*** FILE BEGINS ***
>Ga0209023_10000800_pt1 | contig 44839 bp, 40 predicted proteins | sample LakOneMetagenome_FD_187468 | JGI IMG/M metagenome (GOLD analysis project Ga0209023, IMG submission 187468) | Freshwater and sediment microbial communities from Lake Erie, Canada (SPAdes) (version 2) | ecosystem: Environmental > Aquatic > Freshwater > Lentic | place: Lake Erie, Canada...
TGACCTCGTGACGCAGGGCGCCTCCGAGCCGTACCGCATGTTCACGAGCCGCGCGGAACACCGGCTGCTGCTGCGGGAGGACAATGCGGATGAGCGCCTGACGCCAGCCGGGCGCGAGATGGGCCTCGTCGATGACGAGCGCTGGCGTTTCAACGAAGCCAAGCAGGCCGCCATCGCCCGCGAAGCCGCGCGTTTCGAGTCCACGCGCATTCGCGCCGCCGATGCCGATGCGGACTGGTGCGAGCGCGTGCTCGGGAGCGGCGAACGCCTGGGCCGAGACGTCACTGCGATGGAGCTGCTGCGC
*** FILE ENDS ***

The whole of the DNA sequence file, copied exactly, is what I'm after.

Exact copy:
>Ga0209023_10000800_pt1 | contig 44839 bp, 40 predicted proteins | sample LakOneMetagenome_FD_187468 | JGI IMG/M metagenome (GOLD analysis project Ga0209023, IMG submission 187468) | Freshwater and sediment microbial communities from Lake Erie, Canada (SPAdes) (version 2) | ecosystem: Environmental > Aquatic > Freshwater > Lentic | place: Lake Erie, Canada...
TGACCTCGTGACGCAGGGCGCCTCCGAGCCGTACCGCATGTTCACGAGCCGCGCGGAACACCGGCTGCTGCTGCGGGAGGACAATGCGGATGAGCGCCTGACGCCAGCCGGGCGCGAGATGGGCCTCGTCGATGACGAGCGCTGGCGTTTCAACGAAGCCAAGCAGGCCGCCATCGCCCGCGAAGCCGCGCGTTTCGAGTCCACGCGCATTCGCGCCGCCGATGCCGATGCGGACTGGTGCGAGCGCGTGCTCGGGAGCGGCGAACGCCTGGGCCGAGACGTCACTGCGATGGAGCTGCTGCGC